Pomelo Salad

Monday, December 15, 2014

About two weeks ago, I was wandering around the produce section of the grocery store in awe, as usual. I’m still not over the abundance of choice we get here. When I was fresh off the boat back in June, it was so easy to be critical of the size of everything, including the sky, and, apparently, the produce section at the grocery store. The first few times I mowed Mary Ellen’s lawn, I’d curse its enormity, and the invisible property line between her plot and her neighbor’s. Who needs this much grass anyway?! I’d mutter, while thinking of cancer and exhaust fumes and how crotchety I was becoming. Little by little, daily life chipped away at that, as it must, and I became a little more fun to have around. If you treat undesirable tasks as a chance to be mindful–mowing the lawn, washing the dishes, or segmenting a pomelo, say–it’s amazing how things change. I say this not because I’m the most mindful person on the planet, not the millionth most probably, but because I’ve learned to become mindful out of self-preservation. Without it, I’d be a ringer for Melvin Udall.

pomelo-salad-1

Pink pomelos are in season in the States now, and they are so much worth seeking. Have you seen them around? They look like oversized grapefruits, but they’ve got much thicker skin and sweeter flesh. Protected by thick and bitter pith, the pomelo becomes edible only when peeled and segmented, so it takes a little effort to prepare. A sharp knife with a non-serated blade makes it easier, but otherwise there’s no quick way to go about it. Segmenting citrus is a lot like butchering meat. You’ve got to slice through the tough sinewy bits with a delicate but steady hand to get to the gold, and it is so worth it once you do.

I didn’t know what I would make when I brought home that pomelo those few weeks ago, and it sat on the counter until last Saturday before I turned to Charles Phan’s Vietnamese Home Cooking. Tony and Niki lent the book to me when I’d just come home from Korea and a couple of weeks in Vietnam. I went back to the store for more pomelos just for this salad, which is the perfect example of the textural wealth of Vietnamese food. Bitter greens offset by flecks of mint, punchy citrus, crispy sweet shallots, and sweet, sour, hot vinaigrette. A good starter salad, this would be great before a hot bowl of pho. In fact, that’s exactly how we had it for dinner last Saturday (Tony made the pho, Niki made the cocktails, and I brought the salad). I urge you to try this at home while pomelos are in season. I’ll try to work on a recipe for pho in the meantime. Have a super week.

Pomelo Salad from Vietnamese Home Cooking (makes enough for 6 side salads)
2 1/2 tablespoons fresh lemon juice
2 tablespoons fish sauce
1 tablespoon shallot oil* (or other neutral tasting oil)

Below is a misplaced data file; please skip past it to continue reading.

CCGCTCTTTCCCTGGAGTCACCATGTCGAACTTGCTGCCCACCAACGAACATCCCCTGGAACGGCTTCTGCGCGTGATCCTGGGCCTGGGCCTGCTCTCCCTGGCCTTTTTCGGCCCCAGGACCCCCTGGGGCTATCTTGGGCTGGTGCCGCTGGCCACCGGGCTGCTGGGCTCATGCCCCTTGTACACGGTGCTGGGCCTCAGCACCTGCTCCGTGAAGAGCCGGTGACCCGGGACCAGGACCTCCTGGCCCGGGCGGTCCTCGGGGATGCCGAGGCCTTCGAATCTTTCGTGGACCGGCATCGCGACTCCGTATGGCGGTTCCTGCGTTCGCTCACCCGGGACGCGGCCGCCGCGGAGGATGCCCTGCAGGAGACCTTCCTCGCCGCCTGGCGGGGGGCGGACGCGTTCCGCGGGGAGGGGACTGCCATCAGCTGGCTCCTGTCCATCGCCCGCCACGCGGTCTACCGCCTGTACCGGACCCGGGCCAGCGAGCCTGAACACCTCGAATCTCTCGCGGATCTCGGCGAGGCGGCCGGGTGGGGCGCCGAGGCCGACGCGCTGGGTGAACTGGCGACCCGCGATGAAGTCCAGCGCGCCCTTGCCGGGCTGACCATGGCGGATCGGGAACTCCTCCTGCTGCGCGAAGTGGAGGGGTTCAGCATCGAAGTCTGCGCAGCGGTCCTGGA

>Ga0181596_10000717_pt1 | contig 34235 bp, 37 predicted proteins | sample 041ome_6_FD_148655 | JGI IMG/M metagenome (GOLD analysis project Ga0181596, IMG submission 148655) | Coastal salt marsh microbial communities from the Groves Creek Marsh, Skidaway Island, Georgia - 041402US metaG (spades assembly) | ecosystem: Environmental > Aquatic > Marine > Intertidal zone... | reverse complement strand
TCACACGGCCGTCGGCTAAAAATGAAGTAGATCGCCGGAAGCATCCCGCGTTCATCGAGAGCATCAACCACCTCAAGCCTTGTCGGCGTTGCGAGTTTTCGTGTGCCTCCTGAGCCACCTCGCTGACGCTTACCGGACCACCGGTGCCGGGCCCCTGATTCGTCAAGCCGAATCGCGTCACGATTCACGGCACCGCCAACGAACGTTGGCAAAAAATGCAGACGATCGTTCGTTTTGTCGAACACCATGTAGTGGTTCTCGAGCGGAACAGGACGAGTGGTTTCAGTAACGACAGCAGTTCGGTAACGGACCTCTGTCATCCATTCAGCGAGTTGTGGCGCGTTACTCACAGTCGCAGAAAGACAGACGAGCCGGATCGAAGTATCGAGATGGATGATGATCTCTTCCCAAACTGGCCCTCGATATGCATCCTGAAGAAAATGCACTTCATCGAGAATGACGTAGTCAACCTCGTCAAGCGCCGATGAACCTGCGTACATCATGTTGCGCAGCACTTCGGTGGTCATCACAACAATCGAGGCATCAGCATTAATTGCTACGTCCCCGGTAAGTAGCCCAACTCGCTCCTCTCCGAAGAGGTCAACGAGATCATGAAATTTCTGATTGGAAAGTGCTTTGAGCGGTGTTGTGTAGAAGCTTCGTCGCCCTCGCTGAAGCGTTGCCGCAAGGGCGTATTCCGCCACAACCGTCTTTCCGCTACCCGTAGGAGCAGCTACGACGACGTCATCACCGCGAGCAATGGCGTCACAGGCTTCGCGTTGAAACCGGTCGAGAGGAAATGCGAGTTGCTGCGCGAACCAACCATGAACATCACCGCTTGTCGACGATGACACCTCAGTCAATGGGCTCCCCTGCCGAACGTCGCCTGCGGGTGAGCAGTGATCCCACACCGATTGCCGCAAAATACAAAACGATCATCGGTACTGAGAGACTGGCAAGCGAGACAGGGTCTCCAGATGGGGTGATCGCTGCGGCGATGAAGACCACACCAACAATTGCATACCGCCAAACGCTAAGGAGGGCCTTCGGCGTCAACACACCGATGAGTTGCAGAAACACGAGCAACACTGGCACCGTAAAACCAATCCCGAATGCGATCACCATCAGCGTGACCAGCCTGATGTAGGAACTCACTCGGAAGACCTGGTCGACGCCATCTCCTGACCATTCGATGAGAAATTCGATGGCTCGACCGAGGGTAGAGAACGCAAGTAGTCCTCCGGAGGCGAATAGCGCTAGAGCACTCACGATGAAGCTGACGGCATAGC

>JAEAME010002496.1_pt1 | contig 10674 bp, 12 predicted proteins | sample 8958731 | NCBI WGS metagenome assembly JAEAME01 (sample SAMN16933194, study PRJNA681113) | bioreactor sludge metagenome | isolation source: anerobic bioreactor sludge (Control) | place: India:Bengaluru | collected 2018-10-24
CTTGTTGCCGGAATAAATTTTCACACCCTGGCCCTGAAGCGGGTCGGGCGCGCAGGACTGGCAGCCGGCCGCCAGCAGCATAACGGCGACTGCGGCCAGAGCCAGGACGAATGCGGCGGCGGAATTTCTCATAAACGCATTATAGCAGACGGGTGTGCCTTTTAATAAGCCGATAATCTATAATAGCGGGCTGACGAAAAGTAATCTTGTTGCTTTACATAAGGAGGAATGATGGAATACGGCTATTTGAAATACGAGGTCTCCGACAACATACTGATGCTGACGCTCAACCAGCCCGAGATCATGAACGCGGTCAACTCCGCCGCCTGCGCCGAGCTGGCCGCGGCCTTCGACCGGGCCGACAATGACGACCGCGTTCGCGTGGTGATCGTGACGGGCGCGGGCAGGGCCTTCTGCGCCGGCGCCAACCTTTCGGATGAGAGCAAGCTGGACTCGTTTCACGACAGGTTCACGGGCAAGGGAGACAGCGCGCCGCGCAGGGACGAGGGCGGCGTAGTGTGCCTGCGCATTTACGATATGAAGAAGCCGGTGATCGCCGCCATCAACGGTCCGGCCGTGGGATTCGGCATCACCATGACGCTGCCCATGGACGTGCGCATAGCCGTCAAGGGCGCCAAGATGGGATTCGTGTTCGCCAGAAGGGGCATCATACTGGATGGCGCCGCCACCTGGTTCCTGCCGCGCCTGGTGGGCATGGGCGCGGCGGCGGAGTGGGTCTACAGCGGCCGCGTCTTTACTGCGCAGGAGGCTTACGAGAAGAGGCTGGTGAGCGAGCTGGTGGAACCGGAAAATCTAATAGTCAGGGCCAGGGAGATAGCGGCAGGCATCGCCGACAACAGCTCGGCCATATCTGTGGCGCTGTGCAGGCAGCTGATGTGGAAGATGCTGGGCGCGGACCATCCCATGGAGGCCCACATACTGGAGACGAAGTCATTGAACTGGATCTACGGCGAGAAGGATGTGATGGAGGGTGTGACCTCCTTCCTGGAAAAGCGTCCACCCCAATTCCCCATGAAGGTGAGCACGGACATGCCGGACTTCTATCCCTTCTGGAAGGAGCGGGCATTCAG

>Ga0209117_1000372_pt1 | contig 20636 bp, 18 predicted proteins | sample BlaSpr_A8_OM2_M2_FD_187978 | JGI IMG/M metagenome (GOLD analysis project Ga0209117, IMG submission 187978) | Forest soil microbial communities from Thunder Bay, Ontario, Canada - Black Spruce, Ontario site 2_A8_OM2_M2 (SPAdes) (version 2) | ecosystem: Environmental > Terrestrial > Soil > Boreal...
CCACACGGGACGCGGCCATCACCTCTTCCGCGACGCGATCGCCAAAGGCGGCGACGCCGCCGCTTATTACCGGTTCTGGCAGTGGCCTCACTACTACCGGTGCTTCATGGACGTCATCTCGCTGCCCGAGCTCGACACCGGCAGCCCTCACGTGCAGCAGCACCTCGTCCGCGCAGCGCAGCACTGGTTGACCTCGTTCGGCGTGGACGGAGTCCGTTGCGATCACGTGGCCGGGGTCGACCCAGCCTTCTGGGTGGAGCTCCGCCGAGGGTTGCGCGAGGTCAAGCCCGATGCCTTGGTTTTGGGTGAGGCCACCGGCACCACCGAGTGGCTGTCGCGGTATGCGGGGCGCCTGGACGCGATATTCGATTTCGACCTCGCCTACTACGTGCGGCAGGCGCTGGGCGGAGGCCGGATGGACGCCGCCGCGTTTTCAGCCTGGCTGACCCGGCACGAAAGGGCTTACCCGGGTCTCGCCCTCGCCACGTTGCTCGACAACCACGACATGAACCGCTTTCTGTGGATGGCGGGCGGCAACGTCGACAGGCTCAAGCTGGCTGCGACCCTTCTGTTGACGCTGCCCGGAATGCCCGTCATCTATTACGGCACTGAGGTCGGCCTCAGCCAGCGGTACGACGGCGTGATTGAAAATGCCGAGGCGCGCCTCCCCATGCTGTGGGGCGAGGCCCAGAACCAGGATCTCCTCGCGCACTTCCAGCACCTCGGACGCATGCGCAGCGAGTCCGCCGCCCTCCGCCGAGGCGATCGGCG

1 tablespoon sugar
1/4 teaspoon minced Thai chili
1/4 teaspoon kosher salt
4 large pomelos
6 cups frisée (I couldn’t find frisée, so I used a combination of radicchio, romaine, and endive)
1 cup thinly sliced red onion
1/4 cup chopped spearmint
fried shallots

*to make shallot oil, heat 1 cup avocado oil (or your pick of high-heat oil) in a saucepan. When oil is up to temp (about 275 degrees F) add 1 cup sliced shallots and stir until golden brown (about 8 minutes). Remove shallots and drain on a plate lined with paper towel. Strain the oil to remove bits of shallot left behind. The oil will keep for several weeks in the fridge. The shallots should be eaten the same day.

First, segment the pomelos. Using a sharp knife and a cutting board, cut both ends off one pomelo so that it can stand upright. Then, stand the pomelo on the board and slice downward to remove the skin and outer pith. If you don’t reach the flesh on the first try, just restart at the top and slice downward again. The skin might be thicker than you first expect. Then, holding the fruit in your non-dominant hand, cut along both sides of each segment. Look carefully for thin lines of pith to find each segment–some lines will be paper thin. You’ll know you’ve cut away the pith when you’ve got pieces of clear, jewel-hued fruit in your hand. Don’t worry if the segments fall apart because you’re going to cut them into bite-sized pieces. Repeat with each pomelo, and discard all the skin and pith.

Second, make the dressing. In a small bowl, whisk together the lemon juice, shallot oil, fish sauce, sugar, chile, salt, and 1 tablespoon water until the sugar dissolves.

 

Third, combine the frisée, red onion, mint, and pomelo chunks. Pour the dressing over it all and toss gently to coat. Drop fried shallots over the top and serve.

#cookwithmusic: Work Song by Hozier

  • Lan | morestomach

    fyi: this might make you awe harder, or make the awe turn to eye rolling, but pre-fried shallots is sold in asian markets. i never fry my own shallots, i buy it and keep it in my pantry for easy garnishment of vietnamese salads.

    i fall into the category of Dislikes Grapefruit, Is Ok with Pomelo But Never Buys It Because of Said Dislike of Grapefruit. that needs to be remedied.

    • Jacqui

      ! My roommate requested a standby inventory of fried shallots for snacking. She’s going to jump at this news. I guess they’re pretty great if you keep them! Thanks for the tip, Lan. And yes, give pomelos a try. The pink ones. xx

  • Nikoline

    My mouth is watering thinking about this salad. So refreshing. Thanks for sharing it with us!